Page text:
The Standards For Registration. GTC Scotland (2012). Available at: http://www.gtcs.org.uk/web/FILES/the-standards/standards-for-registration-1212.pdf (Accessed 29/9/19).

The IB Learner Profile. International Baccalaureate Organization (2013). Available at: https://www.ibo.org/contentassets/fd82f70643ef4086b7d3f292cc214962/learner-profile-en.pdf (Accessed 29/9/19).

Concept-based Learning

This interesting approach to learning has intrigued me because of its emphasis on ensuring all learning has a purpose and highlighting how the world is interconnected in many ways. A curriculum that can teach pupils this awareness from a young age deserves to be explored in greater depth.

The idea of learning a ‘concept’ rather than facts and statistics has advantages because it means that pupils can understand key elements of the world across a variety of disciplines, as ‘concepts’ can be learned through transdisciplinary learning or in stand-alone topics. Regardless of the topic, the idea of a concept allows pupils to consider wider themes and ideas that appear in the world around us – for example, learning about evolution theory and migration in the 21st Century can be linked through exploring the concept of change. This allows pupils to see how learning about the past affects their future.

In PYP, 7 main concepts are highlighted in the curriculum. These are:

  • Form
  • Function
  • Causation
  • Change
  • Connection
  • Perspective
  • Responsibility

This lists accentuates concepts that should be explored in the curriculum, but the list is not exhaustive.

Concept-based learning is an intriguing idea, however at this stage in my professional development I am wondering how to ensure pupils understand the significance of what they are learning. There is a difference between topics, facts and concepts and as teachers we need to include all in the curriculum, but convey that concepts are key to deeper understanding of the world around them.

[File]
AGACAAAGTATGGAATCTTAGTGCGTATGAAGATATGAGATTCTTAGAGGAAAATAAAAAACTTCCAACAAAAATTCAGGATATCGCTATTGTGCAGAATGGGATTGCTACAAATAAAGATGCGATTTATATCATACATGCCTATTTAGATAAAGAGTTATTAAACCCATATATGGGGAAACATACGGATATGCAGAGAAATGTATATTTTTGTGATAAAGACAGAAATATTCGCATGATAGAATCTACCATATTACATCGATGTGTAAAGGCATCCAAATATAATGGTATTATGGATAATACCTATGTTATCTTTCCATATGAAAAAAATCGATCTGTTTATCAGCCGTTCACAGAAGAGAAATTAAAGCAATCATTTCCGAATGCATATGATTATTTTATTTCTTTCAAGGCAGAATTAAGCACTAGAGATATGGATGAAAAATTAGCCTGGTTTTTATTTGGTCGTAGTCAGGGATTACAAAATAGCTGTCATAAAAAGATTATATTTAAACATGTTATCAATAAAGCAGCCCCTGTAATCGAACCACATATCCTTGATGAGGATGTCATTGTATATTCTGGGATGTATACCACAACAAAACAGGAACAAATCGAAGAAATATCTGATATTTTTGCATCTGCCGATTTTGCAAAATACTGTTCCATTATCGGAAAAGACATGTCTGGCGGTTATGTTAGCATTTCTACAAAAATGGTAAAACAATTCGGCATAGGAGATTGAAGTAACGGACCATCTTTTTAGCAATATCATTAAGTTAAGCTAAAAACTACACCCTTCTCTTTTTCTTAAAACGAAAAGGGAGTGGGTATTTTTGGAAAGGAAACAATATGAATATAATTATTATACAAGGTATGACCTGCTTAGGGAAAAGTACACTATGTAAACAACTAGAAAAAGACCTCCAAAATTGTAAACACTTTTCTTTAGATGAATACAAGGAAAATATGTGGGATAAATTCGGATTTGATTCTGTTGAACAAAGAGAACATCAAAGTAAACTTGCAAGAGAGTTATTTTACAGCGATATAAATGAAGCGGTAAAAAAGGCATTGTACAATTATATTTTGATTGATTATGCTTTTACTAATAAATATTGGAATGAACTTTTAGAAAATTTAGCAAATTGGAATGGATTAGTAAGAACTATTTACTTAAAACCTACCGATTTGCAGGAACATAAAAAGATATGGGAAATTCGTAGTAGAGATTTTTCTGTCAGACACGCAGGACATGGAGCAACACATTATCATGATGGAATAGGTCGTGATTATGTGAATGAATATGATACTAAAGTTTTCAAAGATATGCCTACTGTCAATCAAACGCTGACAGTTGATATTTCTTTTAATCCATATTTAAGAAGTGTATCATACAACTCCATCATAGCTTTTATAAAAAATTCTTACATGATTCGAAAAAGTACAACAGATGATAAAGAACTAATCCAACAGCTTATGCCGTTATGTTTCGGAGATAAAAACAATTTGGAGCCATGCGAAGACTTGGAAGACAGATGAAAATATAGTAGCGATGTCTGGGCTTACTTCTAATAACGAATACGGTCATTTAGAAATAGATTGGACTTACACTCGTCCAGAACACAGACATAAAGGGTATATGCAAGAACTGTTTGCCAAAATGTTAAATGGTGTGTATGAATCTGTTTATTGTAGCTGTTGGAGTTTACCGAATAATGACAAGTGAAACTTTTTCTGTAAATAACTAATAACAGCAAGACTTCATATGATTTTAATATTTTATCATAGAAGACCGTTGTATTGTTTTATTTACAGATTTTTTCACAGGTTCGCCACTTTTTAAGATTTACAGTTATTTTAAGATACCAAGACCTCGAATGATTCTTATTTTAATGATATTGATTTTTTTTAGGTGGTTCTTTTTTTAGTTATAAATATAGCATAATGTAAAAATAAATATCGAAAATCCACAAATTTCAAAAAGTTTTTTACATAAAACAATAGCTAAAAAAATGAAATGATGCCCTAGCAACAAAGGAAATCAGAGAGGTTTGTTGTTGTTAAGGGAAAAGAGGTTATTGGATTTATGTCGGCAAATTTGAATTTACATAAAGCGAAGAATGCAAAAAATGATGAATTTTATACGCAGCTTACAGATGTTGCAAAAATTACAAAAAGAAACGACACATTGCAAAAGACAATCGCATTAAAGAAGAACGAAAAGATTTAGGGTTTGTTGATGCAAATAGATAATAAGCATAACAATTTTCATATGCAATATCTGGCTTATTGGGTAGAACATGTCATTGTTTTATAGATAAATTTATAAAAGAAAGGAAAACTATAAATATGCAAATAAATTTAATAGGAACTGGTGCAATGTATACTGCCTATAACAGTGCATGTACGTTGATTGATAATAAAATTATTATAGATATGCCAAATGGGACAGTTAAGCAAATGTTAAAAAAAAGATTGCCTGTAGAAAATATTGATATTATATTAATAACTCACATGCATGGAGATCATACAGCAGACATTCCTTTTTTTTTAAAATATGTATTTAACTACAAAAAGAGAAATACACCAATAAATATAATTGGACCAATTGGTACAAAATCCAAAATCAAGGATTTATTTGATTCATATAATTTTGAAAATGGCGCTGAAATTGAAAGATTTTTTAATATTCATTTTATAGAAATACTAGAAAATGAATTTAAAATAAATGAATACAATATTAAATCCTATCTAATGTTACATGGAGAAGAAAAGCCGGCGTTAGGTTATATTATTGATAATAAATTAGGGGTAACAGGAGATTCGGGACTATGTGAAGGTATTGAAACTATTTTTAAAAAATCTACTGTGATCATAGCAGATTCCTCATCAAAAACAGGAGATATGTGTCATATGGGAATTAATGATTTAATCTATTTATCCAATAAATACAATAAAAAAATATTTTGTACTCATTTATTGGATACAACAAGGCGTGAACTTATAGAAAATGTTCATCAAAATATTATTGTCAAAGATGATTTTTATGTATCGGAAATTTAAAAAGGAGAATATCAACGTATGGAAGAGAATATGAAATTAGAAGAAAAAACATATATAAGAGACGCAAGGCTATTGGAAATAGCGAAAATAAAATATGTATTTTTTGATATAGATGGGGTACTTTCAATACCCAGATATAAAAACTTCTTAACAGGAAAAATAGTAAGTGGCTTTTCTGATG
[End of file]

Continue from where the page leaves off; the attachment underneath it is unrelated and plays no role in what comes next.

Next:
“90% of what we teach in school is a waste of time…” – is this true?

It is saddening as a future primary teacher to see this statement and to imagine a classroom full of young students who are disengaged, unmotivated and fully supporting this statement. This is fundamentally not the purpose of education – for children to believe learning is pointless, and for this detachment from learning to only grow as they progress through life.

Before the pressures of placement took over and I had the task of creating my own worthwhile lessons, I really enjoyed taking a backseat in my MA1 placement class and watching how the pupils learned. I liked trying to read each pupil’s mind and particularly focused on everything I had learned about body language – it was interesting to notice the little details now that might escape me while I was standing in front of the class preoccupied with teaching. I was lucky to have a really good example set to me on my first placement, to be able to see smiles, good work and also positive relationships exhibited. If I could emulate such a positive learning environment in my own practice, I knew for sure I was on the right path.

I believe that learning should be relevant to modern life – helping children unmuddle the complex world they live in, and begin to form opinions of their own from an informed background. This is one of my main aspirations as a teacher, to ensure children see the purpose they have and difference they can make in the world. In the IB PYP, this is also a key concept.

When a pupil says to me, “Miss, I don’t see the point in learning this, I’m not going to bother”, I want to always have an answer ready.



IB TDT 1 – Inquiry

Since starting on the IB Pathway, I have been interested in learning more about the concept of learning using an inquiry-based approach. To me, inquiry is about having a focused and switched-on mindset, meaning you are always willing to accept new information and actively pursue it. It is interesting to me to think of an education system centred around learners being constantly open to absorbing more. Inquiry means that students are not just passively learning, but are actively involved in the process and make decisions for themselves about what will help them on their learning journey.